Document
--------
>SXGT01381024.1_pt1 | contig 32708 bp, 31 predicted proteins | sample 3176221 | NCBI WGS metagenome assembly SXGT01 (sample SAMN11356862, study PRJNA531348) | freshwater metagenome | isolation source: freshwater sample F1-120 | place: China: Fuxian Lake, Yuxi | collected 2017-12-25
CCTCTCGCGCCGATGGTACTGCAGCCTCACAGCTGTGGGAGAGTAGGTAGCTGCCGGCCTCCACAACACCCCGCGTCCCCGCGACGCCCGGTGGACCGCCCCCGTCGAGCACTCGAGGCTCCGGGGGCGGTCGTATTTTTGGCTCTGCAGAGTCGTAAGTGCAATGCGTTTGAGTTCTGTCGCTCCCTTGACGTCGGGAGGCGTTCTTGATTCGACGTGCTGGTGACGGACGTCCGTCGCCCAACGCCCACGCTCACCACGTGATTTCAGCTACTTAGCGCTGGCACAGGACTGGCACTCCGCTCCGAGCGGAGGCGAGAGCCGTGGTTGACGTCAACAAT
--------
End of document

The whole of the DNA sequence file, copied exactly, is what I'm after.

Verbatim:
>SXGT01381024.1_pt1 | contig 32708 bp, 31 predicted proteins | sample 3176221 | NCBI WGS metagenome assembly SXGT01 (sample SAMN11356862, study PRJNA531348) | freshwater metagenome | isolation source: freshwater sample F1-120 | place: China: Fuxian Lake, Yuxi | collected 2017-12-25
CCTCTCGCGCCGATGGTACTGCAGCCTCACAGCTGTGGGAGAGTAGGTAGCTGCCGGCCTCCACAACACCCCGCGTCCCCGCGACGCCCGGTGGACCGCCCCCGTCGAGCACTCGAGGCTCCGGGGGCGGTCGTATTTTTGGCTCTGCAGAGTCGTAAGTGCAATGCGTTTGAGTTCTGTCGCTCCCTTGACGTCGGGAGGCGTTCTTGATTCGACGTGCTGGTGACGGACGTCCGTCGCCCAACGCCCACGCTCACCACGTGATTTCAGCTACTTAGCGCTGGCACAGGACTGGCACTCCGCTCCGAGCGGAGGCGAGAGCCGTGGTTGACGTCAACAAT